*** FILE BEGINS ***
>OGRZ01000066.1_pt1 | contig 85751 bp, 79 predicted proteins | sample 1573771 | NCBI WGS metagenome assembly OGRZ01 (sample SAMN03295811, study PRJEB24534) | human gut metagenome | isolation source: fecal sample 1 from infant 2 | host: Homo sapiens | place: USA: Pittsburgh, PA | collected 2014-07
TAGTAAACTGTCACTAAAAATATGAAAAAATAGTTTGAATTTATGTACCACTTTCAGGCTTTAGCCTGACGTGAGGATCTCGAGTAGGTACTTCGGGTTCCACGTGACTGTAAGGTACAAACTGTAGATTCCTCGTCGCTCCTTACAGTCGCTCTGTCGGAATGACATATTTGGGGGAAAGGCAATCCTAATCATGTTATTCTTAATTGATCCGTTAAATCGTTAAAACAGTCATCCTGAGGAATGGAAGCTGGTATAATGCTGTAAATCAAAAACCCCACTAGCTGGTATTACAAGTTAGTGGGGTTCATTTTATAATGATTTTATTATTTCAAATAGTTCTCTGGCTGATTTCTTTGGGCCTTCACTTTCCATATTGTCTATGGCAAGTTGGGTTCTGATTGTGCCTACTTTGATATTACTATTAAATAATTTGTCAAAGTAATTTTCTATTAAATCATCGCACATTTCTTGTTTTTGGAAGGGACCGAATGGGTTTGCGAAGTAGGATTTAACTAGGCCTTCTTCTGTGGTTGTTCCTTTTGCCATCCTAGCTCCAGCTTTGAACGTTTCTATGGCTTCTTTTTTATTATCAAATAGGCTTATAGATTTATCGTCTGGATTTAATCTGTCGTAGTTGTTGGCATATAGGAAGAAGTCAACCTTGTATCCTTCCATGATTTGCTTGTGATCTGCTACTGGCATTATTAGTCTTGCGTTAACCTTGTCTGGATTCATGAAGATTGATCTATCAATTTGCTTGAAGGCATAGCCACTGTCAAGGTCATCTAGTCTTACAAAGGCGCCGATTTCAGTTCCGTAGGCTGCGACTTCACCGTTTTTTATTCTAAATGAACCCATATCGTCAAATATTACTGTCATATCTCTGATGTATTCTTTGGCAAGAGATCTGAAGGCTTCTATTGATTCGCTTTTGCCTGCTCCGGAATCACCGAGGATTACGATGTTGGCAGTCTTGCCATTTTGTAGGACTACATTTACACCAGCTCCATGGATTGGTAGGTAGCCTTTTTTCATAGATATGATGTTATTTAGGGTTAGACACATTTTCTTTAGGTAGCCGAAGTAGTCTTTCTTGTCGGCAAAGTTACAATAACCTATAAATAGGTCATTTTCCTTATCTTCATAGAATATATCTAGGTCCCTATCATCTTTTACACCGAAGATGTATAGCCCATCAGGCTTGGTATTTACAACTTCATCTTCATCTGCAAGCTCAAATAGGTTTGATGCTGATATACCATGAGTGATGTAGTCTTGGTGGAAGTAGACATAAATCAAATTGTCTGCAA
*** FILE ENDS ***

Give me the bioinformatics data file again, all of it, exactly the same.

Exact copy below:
>OGRZ01000066.1_pt1 | contig 85751 bp, 79 predicted proteins | sample 1573771 | NCBI WGS metagenome assembly OGRZ01 (sample SAMN03295811, study PRJEB24534) | human gut metagenome | isolation source: fecal sample 1 from infant 2 | host: Homo sapiens | place: USA: Pittsburgh, PA | collected 2014-07
TAGTAAACTGTCACTAAAAATATGAAAAAATAGTTTGAATTTATGTACCACTTTCAGGCTTTAGCCTGACGTGAGGATCTCGAGTAGGTACTTCGGGTTCCACGTGACTGTAAGGTACAAACTGTAGATTCCTCGTCGCTCCTTACAGTCGCTCTGTCGGAATGACATATTTGGGGGAAAGGCAATCCTAATCATGTTATTCTTAATTGATCCGTTAAATCGTTAAAACAGTCATCCTGAGGAATGGAAGCTGGTATAATGCTGTAAATCAAAAACCCCACTAGCTGGTATTACAAGTTAGTGGGGTTCATTTTATAATGATTTTATTATTTCAAATAGTTCTCTGGCTGATTTCTTTGGGCCTTCACTTTCCATATTGTCTATGGCAAGTTGGGTTCTGATTGTGCCTACTTTGATATTACTATTAAATAATTTGTCAAAGTAATTTTCTATTAAATCATCGCACATTTCTTGTTTTTGGAAGGGACCGAATGGGTTTGCGAAGTAGGATTTAACTAGGCCTTCTTCTGTGGTTGTTCCTTTTGCCATCCTAGCTCCAGCTTTGAACGTTTCTATGGCTTCTTTTTTATTATCAAATAGGCTTATAGATTTATCGTCTGGATTTAATCTGTCGTAGTTGTTGGCATATAGGAAGAAGTCAACCTTGTATCCTTCCATGATTTGCTTGTGATCTGCTACTGGCATTATTAGTCTTGCGTTAACCTTGTCTGGATTCATGAAGATTGATCTATCAATTTGCTTGAAGGCATAGCCACTGTCAAGGTCATCTAGTCTTACAAAGGCGCCGATTTCAGTTCCGTAGGCTGCGACTTCACCGTTTTTTATTCTAAATGAACCCATATCGTCAAATATTACTGTCATATCTCTGATGTATTCTTTGGCAAGAGATCTGAAGGCTTCTATTGATTCGCTTTTGCCTGCTCCGGAATCACCGAGGATTACGATGTTGGCAGTCTTGCCATTTTGTAGGACTACATTTACACCAGCTCCATGGATTGGTAGGTAGCCTTTTTTCATAGATATGATGTTATTTAGGGTTAGACACATTTTCTTTAGGTAGCCGAAGTAGTCTTTCTTGTCGGCAAAGTTACAATAACCTATAAATAGGTCATTTTCCTTATCTTCATAGAATATATCTAGGTCCCTATCATCTTTTACACCGAAGATGTATAGCCCATCAGGCTTGGTATTTACAACTTCATCTTCATCTGCAAGCTCAAATAGGTTTGATGCTGATATACCATGAGTGATGTAGTCTTGGTGGAAGTAGACATAAATCAAATTGTCTGCAA